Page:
WILLIAMS, Sir John (167?-1743), of Stoke by Nayland, Suff.
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Family and Education
b. 167?, 2nd s. of Reginald Williams of Stoke by Nayland, by his 2nd w. Sarah, da. of Sir Thomas Dyke of Horeham, Suss., sis. of Sir Thomas Dyke, 1st Bt., M.P. m. (settlement 4 Mar., lic. 8 Mar. 1709) Mary,1 da. of Richard Onslow, 1st Baron Onslow, Speaker of the House of Commons, sis. of Thomas Onslow, 2nd Baron Onslow, 3s. Kntd. 23 June 1713.
Director, South Sea Co. 1711-15; sub-gov. R. Exchange Assurance 1720; Mercers’ Co. 1723-d., master 1723; alderman, London 1723, sheriff 1729-30, ld. mayor 1735-6.
A wealthy London merchant, ‘at the head of the Turkey trade’, Williams was said to be ‘the greatest exporter of cloth in England’.2 One of the promoters of the insurance company known in 1720 as ‘Onslow’s Bubble’, which survives today as the Royal Exchange Assurance,3 he stood unsuccessfully for Minehead in 1723 and London in 1727. A prominent Tory in the city of London, he was a member of the committee of the common council to prepare the city petitions to the Commons and to the Lords against the city elections bill. He was also on the committee which drew up a loyal address upon the accession of George II, couched in such offensive terms that the lord mayor, Sir John Eyles, refused to present it. Returned as a Tory for Aldeburgh in 1730, he was one of the members of the woollen manufacture committee of the House of Commons who supported the taking off the duties on the import of Irish yarn in 1731. He voted regularly against the Government, receiving the thanks of the common council for his ‘strenuous opposing’ of the excise bill.4 He seems to have been regarded at Aldeburgh as parsimonious, though according to his own account he offered to build a ship at the local yard and to buy all or part of the season’s herring catch.5 He did not stand again but continued active on the Tory side in the common council, who at the end of his mayoralty thanked him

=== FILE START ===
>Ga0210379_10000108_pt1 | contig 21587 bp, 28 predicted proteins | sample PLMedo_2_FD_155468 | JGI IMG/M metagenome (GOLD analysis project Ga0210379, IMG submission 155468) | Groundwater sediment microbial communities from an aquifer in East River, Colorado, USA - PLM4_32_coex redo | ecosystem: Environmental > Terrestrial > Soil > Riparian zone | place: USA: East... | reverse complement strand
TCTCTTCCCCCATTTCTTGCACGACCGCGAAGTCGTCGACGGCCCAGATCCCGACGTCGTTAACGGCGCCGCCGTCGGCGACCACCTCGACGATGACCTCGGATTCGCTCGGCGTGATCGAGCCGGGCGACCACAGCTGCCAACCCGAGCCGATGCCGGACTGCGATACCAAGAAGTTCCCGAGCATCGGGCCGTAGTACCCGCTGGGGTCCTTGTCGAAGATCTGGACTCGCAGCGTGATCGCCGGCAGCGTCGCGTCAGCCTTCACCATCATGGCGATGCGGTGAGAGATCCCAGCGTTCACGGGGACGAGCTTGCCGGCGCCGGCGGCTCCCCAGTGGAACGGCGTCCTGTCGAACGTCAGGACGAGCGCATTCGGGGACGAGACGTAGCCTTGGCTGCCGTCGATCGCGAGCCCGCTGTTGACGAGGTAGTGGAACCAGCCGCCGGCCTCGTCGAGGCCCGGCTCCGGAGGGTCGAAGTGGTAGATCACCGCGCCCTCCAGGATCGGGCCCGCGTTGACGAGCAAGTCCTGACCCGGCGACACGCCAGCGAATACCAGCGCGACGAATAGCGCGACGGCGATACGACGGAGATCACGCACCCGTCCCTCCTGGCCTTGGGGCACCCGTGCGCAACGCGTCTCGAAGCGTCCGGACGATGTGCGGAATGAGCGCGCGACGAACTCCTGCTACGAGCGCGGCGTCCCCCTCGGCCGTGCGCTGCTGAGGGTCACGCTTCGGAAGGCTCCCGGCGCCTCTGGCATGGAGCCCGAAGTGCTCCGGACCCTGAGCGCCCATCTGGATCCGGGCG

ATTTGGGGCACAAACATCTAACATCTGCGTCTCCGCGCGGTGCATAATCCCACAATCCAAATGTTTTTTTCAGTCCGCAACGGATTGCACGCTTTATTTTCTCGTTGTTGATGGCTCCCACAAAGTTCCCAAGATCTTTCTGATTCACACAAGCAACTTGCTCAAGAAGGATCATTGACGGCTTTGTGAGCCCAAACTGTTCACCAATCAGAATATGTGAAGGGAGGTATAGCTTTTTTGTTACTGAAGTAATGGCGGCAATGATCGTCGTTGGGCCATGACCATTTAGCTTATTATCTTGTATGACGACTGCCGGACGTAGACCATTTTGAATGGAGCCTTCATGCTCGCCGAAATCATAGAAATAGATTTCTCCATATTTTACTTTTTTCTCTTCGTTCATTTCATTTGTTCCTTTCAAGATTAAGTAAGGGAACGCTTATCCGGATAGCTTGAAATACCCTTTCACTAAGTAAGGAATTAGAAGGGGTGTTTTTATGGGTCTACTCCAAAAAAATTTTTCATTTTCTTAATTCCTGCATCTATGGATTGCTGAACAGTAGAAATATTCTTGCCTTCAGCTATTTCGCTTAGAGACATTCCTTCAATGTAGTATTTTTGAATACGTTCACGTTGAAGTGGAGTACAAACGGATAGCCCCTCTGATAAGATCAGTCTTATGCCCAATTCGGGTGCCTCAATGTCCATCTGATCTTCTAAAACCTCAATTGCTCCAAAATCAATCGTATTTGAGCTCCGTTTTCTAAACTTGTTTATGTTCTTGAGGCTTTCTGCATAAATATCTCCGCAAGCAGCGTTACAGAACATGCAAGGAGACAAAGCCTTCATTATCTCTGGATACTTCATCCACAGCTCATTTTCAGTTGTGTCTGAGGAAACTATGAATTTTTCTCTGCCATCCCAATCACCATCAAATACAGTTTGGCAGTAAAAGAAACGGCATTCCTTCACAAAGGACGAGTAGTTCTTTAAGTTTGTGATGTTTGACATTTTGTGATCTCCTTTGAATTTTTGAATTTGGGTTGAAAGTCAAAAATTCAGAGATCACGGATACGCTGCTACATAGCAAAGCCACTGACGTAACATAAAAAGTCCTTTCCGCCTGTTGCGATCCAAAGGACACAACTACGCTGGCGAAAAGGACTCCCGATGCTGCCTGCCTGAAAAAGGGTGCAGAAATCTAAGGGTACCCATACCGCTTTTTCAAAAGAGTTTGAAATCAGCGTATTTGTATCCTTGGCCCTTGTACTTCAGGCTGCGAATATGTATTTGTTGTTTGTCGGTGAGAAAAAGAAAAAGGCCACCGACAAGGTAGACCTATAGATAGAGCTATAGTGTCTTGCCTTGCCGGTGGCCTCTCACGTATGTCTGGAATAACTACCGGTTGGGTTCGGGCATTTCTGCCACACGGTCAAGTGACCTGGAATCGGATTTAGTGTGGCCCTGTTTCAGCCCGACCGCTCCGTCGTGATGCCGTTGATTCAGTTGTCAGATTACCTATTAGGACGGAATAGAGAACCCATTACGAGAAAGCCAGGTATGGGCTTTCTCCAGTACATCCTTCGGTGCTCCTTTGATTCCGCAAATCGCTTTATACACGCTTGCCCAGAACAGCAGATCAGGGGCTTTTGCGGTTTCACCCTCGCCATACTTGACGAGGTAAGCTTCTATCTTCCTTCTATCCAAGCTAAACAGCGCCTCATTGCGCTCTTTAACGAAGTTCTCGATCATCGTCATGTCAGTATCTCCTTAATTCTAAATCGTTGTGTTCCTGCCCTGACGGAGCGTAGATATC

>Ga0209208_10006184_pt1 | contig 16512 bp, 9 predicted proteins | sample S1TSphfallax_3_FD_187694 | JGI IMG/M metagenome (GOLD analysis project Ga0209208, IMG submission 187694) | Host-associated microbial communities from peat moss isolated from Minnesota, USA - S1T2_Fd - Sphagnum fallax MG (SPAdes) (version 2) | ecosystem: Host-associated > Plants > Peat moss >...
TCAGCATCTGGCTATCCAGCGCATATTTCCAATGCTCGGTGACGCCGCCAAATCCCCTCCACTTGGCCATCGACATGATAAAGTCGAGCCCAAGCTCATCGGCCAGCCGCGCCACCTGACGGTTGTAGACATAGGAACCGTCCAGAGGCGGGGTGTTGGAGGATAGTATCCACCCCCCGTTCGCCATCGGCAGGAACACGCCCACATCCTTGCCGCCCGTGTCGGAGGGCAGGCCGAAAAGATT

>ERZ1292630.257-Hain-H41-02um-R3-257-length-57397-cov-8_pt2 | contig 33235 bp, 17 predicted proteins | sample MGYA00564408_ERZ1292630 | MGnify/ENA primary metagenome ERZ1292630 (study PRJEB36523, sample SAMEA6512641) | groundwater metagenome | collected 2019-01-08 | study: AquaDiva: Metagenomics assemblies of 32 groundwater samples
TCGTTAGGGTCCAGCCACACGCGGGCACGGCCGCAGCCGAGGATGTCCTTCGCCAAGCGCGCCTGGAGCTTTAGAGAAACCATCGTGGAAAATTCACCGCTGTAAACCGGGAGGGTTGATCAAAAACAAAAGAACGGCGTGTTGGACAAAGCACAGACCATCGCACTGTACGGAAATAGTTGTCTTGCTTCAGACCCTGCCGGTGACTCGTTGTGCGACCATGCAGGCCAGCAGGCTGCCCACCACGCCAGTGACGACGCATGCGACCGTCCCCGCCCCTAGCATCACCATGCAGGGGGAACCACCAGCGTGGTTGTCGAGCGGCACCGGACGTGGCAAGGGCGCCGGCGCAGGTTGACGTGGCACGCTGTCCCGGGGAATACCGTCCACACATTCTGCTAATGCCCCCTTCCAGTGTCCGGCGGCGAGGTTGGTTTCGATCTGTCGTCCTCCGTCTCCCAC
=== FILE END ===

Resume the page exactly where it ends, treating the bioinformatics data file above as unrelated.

for his constant attendance, his judicious and faithful discharge and great dispatch of the several duties of that high station, his vigilant care in preserving the peace and quiet of this city, for the easy access he has given to our fellow citizens upon all occasions and more especially for the frequent opportunities he hath given this court of meeting together for the dispatch of the public business.6
On 4 May 1743 Thomas Carte, the Jacobite historian, reported:
Sir John Williams has been for some time languishing of a dropsy and been tapped several times, and his death is daily expected.7
He died three days later, 7 May 1743.